Col. Allen Taylor, MD
Col. Allen Taylor, MD

Medicine should never be about the economics, but money does matter. And because it matters, it can create tension by aggravating competition and entitlement. Specialists in medical imaging were already feeling a pinch before passage of the Deficit Reduction Act of 2005 (DRA), which lowered reimbursement for imaging exams at certain facilities. Subsequently, the monetary reward for interpreting medical images is currently low.

However, many medical professionals expect this to change. “I think that there is very little disagreement that these technologies will play an increasingly important role in clinical care, and compensation is just awaiting more refined data and an evolution of thinking on the part of those at CMS [Centers for Medicare and Medicaid Services],” said Geoffrey Rubin, MD, professor of radiology and chief of cardiovascular imaging in the Department of Radiology at Stanford University School of Medicine, Stanford, Calif, and chair of the Cardiovascular Imaging Committee of the American College of Radiology (ACR).

While the battle for fair reimbursement is bringing cardiologists and radiologists together on a national level, locally they may have a hard time sharing resources, reads, and reimbursement. “It’s hard to say this is your half of the scanner and this is my half,” said Col. Allen Taylor, MD, chief of cardiology service at Walter Reed Army Medical Center in Washington, DC.

Yet, the two groups are finding ways to work together. Each solution is customized to the needs of the particular institution: some work out even splits; others develop more fractional plans. “It can clearly work out, but there has to be a win-win. What people consider a win can differ, but when the approach is win-lose, the situation can be contentious,” said Taylor.

How to Share a Machine

Radiologists and cardiologists are forced to share CT and MR machines because of their high costs. “Ultrasound and even nuclear cameras are not that expensive and can be owned by both groups. But CT and MRI scanners cost $1.2 million to $2.5 million, and thus the expense is a major issue,” said John A. Rumberger, PhD, MD, FACC, director of cardiac imaging at the Princeton Longevity Center in Princeton, NJ.

When a hospital approaches a purchase that will be shared, ideally, all groups will participate in the process. “The hospital might go to radiology and cardiology and ask them what equipment they want. In that circumstance, you would hope there is collaboration and agreement,” said Rubin.

Influencing factors will include budget and experience with a vendor as well as that company’s reputation and reliability and the product’s flexibility and performance. “I don’t think there is a set of technology that cardiologists like and then another set radiologists like. Technology-wise, there are good choices everywhere you turn,” Taylor said.

Taylor does recommend, however, sticking with a particular vendor if their equipment is pervasive in the facility. “If radiology has brand X scanners throughout the hospital, going to brand Y is a needless change since everyone will have to learn a new system,” said Taylor.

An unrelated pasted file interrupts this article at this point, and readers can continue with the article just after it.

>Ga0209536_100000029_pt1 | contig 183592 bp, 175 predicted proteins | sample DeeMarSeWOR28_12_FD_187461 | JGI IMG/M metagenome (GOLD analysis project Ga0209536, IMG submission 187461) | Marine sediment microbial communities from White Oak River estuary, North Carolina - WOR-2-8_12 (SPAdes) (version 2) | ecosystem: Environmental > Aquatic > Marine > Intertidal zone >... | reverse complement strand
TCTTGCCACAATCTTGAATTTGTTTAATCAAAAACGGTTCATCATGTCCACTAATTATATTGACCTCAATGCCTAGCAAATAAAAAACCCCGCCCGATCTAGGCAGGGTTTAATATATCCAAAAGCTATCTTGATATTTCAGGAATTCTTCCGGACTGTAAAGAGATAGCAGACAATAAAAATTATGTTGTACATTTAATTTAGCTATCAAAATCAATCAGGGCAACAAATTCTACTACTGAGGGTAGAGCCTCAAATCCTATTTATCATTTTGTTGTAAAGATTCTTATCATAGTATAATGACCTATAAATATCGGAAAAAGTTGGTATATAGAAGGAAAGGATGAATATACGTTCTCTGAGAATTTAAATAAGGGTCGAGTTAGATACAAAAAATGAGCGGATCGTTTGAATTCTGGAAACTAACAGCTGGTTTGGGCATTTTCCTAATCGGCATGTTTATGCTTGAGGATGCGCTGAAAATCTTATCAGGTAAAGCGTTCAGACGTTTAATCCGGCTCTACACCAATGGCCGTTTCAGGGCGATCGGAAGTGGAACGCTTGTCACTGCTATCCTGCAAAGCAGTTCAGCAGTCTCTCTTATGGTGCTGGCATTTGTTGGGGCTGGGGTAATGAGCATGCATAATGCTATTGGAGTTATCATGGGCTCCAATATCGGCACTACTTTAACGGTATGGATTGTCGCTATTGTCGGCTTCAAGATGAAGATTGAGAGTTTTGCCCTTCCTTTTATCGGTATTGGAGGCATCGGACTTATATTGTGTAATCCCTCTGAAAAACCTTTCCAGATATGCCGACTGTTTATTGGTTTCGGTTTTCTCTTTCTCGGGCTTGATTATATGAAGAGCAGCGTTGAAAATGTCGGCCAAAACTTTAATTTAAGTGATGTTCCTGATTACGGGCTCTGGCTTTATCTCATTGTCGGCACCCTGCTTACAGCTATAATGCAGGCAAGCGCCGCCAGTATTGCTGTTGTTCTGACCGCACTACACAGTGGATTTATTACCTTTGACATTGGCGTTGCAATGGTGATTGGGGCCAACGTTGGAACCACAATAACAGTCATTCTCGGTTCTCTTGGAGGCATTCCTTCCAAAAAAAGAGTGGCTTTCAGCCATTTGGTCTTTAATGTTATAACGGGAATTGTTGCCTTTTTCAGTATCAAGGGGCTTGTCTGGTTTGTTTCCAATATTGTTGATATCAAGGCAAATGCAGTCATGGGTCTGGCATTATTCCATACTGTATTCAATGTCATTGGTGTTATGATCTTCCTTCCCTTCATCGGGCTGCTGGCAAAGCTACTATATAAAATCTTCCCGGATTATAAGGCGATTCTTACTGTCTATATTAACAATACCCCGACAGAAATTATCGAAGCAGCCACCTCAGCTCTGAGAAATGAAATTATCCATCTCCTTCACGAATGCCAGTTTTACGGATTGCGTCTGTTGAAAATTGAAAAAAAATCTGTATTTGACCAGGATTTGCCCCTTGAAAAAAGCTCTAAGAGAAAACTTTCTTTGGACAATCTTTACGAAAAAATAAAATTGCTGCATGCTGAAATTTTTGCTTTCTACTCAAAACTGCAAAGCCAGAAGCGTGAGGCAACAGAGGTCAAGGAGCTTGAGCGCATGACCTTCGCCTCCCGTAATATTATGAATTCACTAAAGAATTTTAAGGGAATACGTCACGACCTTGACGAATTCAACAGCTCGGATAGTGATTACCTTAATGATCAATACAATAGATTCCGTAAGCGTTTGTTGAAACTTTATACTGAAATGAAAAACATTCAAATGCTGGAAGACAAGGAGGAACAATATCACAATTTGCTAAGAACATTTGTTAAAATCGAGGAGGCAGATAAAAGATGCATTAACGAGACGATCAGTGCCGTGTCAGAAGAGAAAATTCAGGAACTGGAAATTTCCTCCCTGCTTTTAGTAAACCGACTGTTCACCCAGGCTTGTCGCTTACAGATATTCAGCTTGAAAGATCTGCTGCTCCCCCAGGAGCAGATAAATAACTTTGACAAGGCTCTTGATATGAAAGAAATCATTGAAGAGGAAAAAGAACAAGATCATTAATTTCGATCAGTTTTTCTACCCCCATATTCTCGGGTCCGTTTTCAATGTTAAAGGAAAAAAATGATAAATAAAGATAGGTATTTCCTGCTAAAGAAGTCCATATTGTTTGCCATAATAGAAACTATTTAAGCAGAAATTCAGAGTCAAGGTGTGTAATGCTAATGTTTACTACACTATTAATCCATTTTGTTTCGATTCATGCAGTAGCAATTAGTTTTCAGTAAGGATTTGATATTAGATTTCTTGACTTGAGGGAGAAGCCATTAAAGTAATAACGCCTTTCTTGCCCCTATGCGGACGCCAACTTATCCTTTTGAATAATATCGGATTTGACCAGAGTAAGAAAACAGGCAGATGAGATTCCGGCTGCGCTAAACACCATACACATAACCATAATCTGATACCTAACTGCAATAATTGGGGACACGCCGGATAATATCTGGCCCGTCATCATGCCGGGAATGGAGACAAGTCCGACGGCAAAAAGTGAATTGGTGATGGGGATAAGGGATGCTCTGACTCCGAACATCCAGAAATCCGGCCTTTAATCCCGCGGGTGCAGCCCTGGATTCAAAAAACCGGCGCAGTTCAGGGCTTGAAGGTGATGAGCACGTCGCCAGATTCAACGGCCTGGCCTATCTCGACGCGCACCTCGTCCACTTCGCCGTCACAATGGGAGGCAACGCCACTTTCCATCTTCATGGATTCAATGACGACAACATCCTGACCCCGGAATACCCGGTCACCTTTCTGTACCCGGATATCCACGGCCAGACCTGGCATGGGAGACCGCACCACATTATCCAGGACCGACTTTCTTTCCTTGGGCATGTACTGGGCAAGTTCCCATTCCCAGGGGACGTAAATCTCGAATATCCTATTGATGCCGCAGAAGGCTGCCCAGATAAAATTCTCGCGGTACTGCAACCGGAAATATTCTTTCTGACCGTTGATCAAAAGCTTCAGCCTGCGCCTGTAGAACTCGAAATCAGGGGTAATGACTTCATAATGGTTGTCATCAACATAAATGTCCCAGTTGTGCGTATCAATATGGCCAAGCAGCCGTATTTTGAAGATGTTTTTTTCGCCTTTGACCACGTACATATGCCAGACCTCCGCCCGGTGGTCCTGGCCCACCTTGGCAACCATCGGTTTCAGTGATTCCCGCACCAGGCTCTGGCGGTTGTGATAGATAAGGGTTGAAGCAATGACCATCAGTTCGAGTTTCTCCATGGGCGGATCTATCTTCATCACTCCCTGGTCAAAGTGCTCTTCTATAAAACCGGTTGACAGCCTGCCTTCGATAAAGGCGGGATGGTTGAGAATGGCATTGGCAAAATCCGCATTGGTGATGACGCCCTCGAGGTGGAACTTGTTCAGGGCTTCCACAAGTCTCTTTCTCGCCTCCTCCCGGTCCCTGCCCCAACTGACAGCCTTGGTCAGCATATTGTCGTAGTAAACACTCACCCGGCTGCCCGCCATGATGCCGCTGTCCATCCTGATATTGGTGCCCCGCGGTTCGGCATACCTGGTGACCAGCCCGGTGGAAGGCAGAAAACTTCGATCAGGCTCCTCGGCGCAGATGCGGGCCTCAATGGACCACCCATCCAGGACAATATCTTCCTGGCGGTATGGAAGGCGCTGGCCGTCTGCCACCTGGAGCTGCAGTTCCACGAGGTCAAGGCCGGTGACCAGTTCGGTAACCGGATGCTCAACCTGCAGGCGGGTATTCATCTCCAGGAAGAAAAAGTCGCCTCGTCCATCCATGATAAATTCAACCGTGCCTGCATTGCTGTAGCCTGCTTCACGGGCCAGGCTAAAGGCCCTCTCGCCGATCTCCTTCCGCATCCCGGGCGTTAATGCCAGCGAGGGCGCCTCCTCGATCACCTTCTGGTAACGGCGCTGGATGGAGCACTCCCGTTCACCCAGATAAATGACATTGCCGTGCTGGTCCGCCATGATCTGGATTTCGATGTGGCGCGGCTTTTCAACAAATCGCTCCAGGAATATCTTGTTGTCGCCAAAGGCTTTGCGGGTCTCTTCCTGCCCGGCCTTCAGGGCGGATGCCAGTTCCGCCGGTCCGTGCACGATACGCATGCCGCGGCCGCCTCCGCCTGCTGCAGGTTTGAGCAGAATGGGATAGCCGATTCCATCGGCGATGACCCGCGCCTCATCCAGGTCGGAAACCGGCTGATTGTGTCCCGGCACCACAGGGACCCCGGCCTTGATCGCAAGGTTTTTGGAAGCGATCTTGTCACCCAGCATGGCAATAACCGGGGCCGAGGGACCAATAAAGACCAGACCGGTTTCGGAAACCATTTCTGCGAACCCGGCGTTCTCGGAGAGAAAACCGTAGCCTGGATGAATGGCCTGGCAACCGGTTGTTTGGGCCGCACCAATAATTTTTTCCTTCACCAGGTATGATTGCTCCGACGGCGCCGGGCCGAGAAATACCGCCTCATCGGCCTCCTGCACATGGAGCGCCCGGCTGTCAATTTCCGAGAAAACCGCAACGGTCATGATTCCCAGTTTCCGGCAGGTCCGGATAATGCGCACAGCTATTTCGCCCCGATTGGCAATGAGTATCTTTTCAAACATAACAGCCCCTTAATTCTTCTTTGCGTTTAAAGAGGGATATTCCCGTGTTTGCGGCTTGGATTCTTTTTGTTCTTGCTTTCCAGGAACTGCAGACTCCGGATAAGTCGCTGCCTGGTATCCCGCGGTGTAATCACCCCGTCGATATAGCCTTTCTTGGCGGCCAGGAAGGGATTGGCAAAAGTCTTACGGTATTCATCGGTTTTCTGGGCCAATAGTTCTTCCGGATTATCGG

Once the equipment is purchased, the rest of the details often remain to be worked out. “It takes time to prepare the room. Usually, there is some construction. My experience is that details, such as who uses the scanner and when, come at the very end,” said Rubin.

These details include services and schedules. At the Stanford University School of Medicine, cardiac volume is currently low enough that scheduling does not need to be an issue. “Heads, spines, and joints make up about 80% of the work on an MR scanner with the remainder divided between breast and general body imaging. Cardiac imaging has maybe two or three cases a day,” said Rubin.

Even in such instances, however, details such as on-call hours still need to be worked out. “Do you offer services in the middle of the night?” asked Rumberger. If so, who handles these calls?

Often, these decisions will be impacted by the individual center’s demographics. “I think it really depends on the types of patients you see and the alternatives you have to offer. The machines can be underused or overused. What is the right number for throughput?” asked Taylor. He suggests, for instance, that a big believer in calcium scanning could keep a scanner busy all day, whereas alternative exams for symptoms such as atypical chest pain may be preferred over newer technology. “You don’t want to say you have to do 20 scans a day and find yourself suddenly performing inappropriate scans to hit that volume,” said Taylor.

How to Share a Read

Of course, the big issue isn’t who gets to use the machine so much as who gets to read the image (particularly since a technologist actually captures the images). Naturally, each discipline feels they are uniquely equipped for this task. Cardiologists bring an understanding of the heart’s functions and the clinical context; radiologists bring technical knowledge and imaging experience. Both tend to have a good grasp of anatomy, and both continue to successfully complete readings routinely.